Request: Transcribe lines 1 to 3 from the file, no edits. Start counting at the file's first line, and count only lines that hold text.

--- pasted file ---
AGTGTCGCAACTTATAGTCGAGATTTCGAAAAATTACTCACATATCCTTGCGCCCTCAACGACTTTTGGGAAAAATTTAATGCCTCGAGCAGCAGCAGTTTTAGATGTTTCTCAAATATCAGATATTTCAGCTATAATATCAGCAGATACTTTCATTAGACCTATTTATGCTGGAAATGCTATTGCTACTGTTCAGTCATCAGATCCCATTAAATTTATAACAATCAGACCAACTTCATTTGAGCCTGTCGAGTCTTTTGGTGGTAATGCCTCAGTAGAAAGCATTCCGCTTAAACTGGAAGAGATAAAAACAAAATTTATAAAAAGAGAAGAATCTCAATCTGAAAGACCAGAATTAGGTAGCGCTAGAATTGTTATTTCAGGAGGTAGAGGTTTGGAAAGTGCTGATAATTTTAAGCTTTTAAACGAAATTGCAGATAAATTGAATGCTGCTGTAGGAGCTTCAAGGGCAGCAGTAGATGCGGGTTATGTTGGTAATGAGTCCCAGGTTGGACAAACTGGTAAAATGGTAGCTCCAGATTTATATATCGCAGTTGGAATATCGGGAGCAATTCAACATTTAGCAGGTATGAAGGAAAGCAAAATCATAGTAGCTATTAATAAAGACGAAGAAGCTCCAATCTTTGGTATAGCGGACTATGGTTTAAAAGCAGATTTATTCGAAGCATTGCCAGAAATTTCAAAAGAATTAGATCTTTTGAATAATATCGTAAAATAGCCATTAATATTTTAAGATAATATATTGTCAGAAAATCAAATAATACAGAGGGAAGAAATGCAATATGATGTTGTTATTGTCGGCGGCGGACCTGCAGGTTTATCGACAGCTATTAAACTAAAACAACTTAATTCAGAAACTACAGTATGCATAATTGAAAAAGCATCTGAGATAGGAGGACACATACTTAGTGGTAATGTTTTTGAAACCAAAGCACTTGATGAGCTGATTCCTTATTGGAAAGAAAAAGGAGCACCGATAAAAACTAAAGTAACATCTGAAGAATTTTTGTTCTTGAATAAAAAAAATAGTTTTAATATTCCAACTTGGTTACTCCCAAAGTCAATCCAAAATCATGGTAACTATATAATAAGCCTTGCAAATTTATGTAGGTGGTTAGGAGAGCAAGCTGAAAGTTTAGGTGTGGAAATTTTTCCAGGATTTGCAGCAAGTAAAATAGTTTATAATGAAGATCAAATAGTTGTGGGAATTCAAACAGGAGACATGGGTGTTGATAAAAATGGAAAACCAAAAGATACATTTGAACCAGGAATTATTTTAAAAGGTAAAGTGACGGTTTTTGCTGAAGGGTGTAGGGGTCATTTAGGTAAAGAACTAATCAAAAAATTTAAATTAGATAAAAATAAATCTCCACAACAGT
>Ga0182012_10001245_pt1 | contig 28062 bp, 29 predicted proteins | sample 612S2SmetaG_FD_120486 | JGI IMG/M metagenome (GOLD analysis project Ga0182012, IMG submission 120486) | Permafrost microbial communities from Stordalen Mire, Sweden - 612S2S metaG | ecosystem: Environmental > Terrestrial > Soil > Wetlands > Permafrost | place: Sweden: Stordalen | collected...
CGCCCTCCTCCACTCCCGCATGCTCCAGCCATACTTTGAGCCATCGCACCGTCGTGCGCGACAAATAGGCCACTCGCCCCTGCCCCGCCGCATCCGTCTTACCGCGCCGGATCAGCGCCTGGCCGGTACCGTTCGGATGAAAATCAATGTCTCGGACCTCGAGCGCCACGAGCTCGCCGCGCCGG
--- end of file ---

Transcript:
AGTGTCGCAACTTATAGTCGAGATTTCGAAAAATTACTCACATATCCTTGCGCCCTCAACGACTTTTGGGAAAAATTTAATGCCTCGAGCAGCAGCAGTTTTAGATGTTTCTCAAATATCAGATATTTCAGCTATAATATCAGCAGATACTTTCATTAGACCTATTTATGCTGGAAATGCTATTGCTACTGTTCAGTCATCAGATCCCATTAAATTTATAACAATCAGACCAACTTCATTTGAGCCTGTCGAGTCTTTTGGTGGTAATGCCTCAGTAGAAAGCATTCCGCTTAAACTGGAAGAGATAAAAACAAAATTTATAAAAAGAGAAGAATCTCAATCTGAAAGACCAGAATTAGGTAGCGCTAGAATTGTTATTTCAGGAGGTAGAGGTTTGGAAAGTGCTGATAATTTTAAGCTTTTAAACGAAATTGCAGATAAATTGAATGCTGCTGTAGGAGCTTCAAGGGCAGCAGTAGATGCGGGTTATGTTGGTAATGAGTCCCAGGTTGGACAAACTGGTAAAATGGTAGCTCCAGATTTATATATCGCAGTTGGAATATCGGGAGCAATTCAACATTTAGCAGGTATGAAGGAAAGCAAAATCATAGTAGCTATTAATAAAGACGAAGAAGCTCCAATCTTTGGTATAGCGGACTATGGTTTAAAAGCAGATTTATTCGAAGCATTGCCAGAAATTTCAAAAGAATTAGATCTTTTGAATAATATCGTAAAATAGCCATTAATATTTTAAGATAATATATTGTCAGAAAATCAAATAATACAGAGGGAAGAAATGCAATATGATGTTGTTATTGTCGGCGGCGGACCTGCAGGTTTATCGACAGCTATTAAACTAAAACAACTTAATTCAGAAACTACAGTATGCATAATTGAAAAAGCATCTGAGATAGGAGGACACATACTTAGTGGTAATGTTTTTGAAACCAAAGCACTTGATGAGCTGATTCCTTATTGGAAAGAAAAAGGAGCACCGATAAAAACTAAAGTAACATCTGAAGAATTTTTGTTCTTGAATAAAAAAAATAGTTTTAATATTCCAACTTGGTTACTCCCAAAGTCAATCCAAAATCATGGTAACTATATAATAAGCCTTGCAAATTTATGTAGGTGGTTAGGAGAGCAAGCTGAAAGTTTAGGTGTGGAAATTTTTCCAGGATTTGCAGCAAGTAAAATAGTTTATAATGAAGATCAAATAGTTGTGGGAATTCAAACAGGAGACATGGGTGTTGATAAAAATGGAAAACCAAAAGATACATTTGAACCAGGAATTATTTTAAAAGGTAAAGTGACGGTTTTTGCTGAAGGGTGTAGGGGTCATTTAGGTAAAGAACTAATCAAAAAATTTAAATTAGATAAAAATAAATCTCCACAACAGT
>Ga0182012_10001245_pt1 | contig 28062 bp, 29 predicted proteins | sample 612S2SmetaG_FD_120486 | JGI IMG/M metagenome (GOLD analysis project Ga0182012, IMG submission 120486) | Permafrost microbial communities from Stordalen Mire, Sweden - 612S2S metaG | ecosystem: Environmental > Terrestrial > Soil > Wetlands > Permafrost | place: Sweden: Stordalen | collected...
CGCCCTCCTCCACTCCCGCATGCTCCAGCCATACTTTGAGCCATCGCACCGTCGTGCGCGACAAATAGGCCACTCGCCCCTGCCCCGCCGCATCCGTCTTACCGCGCCGGATCAGCGCCTGGCCGGTACCGTTCGGATGAAAATCAATGTCTCGGACCTCGAGCGCCACGAGCTCGCCGCGCCGG